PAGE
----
I’m stealing this in full from Marcel LeJeune.
Most Catholics have never heard of Cardinal Martini, the former Archbishop of Milan, who died August 31. But, that didn’t stop almost every major news organization in the Western world in carrying the story that he said the following before he died:
“The church is 200 years out of date. Why don’t we rouse ourselves? Are we afraid?”and:
“Our culture has aged, our churches are big and empty and the church bureaucracy rises up; our rituals and our cassocks are pompous,”But is this true? Is the Catholic Church out of touch, out of date, and does it need to change? Well, let us consider the evidence.
The Church has suffered a great deal from clashing with modern cultural trends. Some have left the practice of the faith. Many criticize the Church as behind the times when it comes to sexuality, contraception, abortion, the role of women, bureaucracy, and esp. the scandals of individual Catholics (including leaders) who shame The Church.
It is true that when we look at the Church through the lens of modern western culture, that the Church is not trendy. Church leaders are not interested in changing doctrine to keep up with the times. It seems the Church is too old and stuck in her ways.
To be quite honest, this is a good thing.
What has our culture brought us:
- Abortion on-demand
- Culture of death
- More wars (in the 20th Century) than any other time in history
- More slavery TODAY than any other time in history.
- Divorce and broken families.
- Pornography and selfishness.
Why would we ever think this culture is healthy or good enough to be a model for the Catholic Church to follow?
Why would we ever believe the modern way of thinking is really true?
Where is the beauty in this modern culture?
Here are just a few of the problems with believing the Church just needs to be updated to keep up with the culture:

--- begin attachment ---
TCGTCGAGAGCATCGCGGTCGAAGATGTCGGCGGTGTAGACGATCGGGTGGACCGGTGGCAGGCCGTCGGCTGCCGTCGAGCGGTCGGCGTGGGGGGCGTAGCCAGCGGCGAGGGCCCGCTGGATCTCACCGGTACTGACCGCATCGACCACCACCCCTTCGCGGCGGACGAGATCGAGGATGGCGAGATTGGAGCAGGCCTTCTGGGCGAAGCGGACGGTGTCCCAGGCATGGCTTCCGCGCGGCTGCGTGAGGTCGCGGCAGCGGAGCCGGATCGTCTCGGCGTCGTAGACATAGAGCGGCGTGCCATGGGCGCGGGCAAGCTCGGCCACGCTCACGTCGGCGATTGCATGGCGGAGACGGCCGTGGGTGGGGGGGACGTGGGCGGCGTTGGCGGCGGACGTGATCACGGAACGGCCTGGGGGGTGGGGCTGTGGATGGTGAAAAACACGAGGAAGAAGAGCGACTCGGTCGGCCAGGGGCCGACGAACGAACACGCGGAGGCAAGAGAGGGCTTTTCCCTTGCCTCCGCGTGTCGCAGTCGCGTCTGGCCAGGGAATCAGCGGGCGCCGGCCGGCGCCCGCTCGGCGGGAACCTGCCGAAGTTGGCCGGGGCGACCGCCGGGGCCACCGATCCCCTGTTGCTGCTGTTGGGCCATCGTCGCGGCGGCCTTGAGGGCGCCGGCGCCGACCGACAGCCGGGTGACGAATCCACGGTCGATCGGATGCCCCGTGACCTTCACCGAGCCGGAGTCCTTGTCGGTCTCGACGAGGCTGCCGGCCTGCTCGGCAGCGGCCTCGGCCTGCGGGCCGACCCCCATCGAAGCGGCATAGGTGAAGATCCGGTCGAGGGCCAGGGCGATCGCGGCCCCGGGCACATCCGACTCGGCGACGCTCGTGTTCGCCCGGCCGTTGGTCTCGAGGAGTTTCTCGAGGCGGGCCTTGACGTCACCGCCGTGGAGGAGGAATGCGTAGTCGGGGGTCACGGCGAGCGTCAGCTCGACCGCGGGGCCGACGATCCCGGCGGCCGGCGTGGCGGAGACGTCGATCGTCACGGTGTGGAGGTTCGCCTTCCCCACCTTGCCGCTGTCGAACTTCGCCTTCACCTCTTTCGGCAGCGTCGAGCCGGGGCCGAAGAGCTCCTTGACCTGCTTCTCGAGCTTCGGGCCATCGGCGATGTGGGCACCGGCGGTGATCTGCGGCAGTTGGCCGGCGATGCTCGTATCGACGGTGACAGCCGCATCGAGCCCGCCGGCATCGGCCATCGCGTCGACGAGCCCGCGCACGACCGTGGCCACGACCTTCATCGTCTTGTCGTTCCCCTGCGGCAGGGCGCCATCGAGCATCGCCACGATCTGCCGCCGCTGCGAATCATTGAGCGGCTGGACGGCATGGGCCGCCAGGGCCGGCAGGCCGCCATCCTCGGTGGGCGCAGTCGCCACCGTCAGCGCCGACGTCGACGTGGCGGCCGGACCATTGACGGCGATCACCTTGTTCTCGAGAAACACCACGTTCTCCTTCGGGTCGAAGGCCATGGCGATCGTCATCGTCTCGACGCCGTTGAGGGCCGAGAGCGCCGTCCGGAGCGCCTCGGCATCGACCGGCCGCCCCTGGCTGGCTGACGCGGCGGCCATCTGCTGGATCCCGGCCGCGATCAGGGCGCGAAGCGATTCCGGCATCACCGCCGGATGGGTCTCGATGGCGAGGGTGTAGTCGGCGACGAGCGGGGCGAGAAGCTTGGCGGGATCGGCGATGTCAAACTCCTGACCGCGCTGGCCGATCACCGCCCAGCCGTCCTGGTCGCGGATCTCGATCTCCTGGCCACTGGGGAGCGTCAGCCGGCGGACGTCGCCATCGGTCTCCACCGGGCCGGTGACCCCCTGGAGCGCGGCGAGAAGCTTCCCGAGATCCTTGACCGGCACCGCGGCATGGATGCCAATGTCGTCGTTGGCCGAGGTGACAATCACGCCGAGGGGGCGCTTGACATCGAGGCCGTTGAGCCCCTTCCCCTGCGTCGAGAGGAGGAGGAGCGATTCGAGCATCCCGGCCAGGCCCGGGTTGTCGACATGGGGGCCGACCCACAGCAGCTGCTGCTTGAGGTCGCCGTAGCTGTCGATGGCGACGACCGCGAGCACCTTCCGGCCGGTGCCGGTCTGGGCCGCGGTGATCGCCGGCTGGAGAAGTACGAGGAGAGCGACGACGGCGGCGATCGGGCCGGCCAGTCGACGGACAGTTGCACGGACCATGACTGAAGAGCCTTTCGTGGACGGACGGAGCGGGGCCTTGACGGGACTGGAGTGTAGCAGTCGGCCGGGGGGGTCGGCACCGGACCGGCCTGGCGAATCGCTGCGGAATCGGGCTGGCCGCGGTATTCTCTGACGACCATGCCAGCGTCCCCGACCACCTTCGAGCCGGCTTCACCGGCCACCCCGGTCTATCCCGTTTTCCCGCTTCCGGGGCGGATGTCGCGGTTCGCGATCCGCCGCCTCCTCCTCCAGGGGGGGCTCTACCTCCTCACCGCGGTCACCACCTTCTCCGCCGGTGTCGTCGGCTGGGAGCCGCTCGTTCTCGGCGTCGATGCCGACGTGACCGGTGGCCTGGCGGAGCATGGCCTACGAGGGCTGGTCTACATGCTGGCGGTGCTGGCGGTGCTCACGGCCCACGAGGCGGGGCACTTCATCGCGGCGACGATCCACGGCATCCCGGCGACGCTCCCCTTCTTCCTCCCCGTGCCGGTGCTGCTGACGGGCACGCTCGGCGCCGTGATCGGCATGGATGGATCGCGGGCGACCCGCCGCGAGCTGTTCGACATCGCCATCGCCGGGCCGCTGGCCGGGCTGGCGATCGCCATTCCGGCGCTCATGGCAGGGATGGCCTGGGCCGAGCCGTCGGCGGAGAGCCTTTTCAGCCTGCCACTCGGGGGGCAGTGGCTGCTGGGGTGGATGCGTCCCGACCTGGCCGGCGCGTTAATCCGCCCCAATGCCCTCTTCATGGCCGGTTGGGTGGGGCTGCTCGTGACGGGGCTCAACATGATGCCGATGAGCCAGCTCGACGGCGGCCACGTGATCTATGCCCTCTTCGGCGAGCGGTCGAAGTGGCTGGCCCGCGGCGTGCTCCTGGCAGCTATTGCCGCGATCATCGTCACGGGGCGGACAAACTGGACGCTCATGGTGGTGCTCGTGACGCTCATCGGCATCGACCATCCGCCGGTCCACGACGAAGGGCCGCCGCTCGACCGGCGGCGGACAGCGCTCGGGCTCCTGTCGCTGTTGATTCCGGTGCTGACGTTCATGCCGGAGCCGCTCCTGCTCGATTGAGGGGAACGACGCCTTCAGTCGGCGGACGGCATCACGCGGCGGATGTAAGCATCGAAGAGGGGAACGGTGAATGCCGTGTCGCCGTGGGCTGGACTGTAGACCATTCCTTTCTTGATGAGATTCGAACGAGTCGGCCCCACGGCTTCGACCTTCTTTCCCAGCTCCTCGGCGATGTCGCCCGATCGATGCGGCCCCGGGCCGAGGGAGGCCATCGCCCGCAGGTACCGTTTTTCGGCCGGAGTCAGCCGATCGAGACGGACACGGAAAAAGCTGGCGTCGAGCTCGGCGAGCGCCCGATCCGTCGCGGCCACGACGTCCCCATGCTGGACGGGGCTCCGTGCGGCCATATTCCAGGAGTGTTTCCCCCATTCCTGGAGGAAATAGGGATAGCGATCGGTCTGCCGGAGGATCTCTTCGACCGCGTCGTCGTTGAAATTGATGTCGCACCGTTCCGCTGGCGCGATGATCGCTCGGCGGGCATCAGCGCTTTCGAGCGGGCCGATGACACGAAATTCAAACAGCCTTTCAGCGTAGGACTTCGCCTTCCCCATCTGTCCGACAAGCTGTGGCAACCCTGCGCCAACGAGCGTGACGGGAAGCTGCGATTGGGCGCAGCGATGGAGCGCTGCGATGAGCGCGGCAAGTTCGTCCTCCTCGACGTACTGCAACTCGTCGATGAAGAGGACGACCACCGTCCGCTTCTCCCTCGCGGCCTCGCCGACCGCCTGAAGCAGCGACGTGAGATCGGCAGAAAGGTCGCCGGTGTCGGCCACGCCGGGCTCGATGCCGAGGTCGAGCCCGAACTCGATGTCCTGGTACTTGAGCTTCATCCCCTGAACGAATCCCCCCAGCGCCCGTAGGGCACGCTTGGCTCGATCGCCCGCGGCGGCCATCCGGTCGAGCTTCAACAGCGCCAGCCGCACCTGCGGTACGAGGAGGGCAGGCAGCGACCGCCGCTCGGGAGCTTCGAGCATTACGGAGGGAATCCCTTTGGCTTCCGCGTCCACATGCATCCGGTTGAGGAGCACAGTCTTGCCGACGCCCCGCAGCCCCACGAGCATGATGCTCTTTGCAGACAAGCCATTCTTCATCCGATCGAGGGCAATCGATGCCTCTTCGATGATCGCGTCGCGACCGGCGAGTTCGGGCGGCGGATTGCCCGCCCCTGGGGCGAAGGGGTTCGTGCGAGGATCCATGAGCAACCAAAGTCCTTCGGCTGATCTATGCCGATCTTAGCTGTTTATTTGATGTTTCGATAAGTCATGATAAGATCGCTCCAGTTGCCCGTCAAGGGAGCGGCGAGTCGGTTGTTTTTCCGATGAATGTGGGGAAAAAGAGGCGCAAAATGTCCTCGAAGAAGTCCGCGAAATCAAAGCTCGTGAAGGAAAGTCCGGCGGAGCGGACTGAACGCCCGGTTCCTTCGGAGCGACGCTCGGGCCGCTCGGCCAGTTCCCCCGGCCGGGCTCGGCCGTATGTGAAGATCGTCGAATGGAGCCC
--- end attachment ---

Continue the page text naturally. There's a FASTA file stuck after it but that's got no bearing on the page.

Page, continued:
- this belief makes the mistake of thinking our modern culture is good for us (see the list above). If it were so great, why do we have growing evil in our midst still?
- with this mindset we jettison all of the teachings of Christ, believing they are not applicable to us today.
- we make ourselves smarter than God. If we believe that the Church needs to change her ways, to line up with our thinking, then we are making ourselves the final judge of what is true and good = making ourselves a god.
“Doctrine” is a teaching of the Church that comes from or is necessarily connected to the deposit of faith the Church was given by Christ and from the Apostles. The Church teaches that these doctrines are not “owned” by the Church, therefore she can’t arbitrarily change them.
The Church (you and I) needs to change the culture – not vice versa.
The world needs the Catholic Church. The Catholic Church has the answer for all the world’s problems in the fullness of truth and the fullness of grace she offers to the world. The Church gives us a moral anchor, an answer to broken families, addiction, sin, war, violence, abuse, and all the other issues in our culture. More than ever the world needs the Catholic Church, if our society is to last. This answer is the personal relationship with Jesus that the Catholic Church offers to us all through the Sacramental grace, teachings of the Church, and in our own personal prayer we all need.
Jesus created one Church. We are that Church, the Catholic Church and if the world needs the Catholic Church, then the Church needs saints. We need to be holy if we are to change the world.
Time to do our part. Time to be holy. Time to change the world. This is what we all need to know – and do.
Without the Catholic Church – imagine where our culture would be today…
In some ways I can’t consider a worse thing for the Church than to be considered up-to-date. As if truth needs a constant upgrade and point revisions. How we propagate the faith is another matter and certainly this is an area that needs vigilance. Catholics in general have lagged behind in adapting to new ways to spread the Gospel. Though this is not mean jumping on board with every social networking fad – that the Vatican never had a presence on MySpace is a good thing.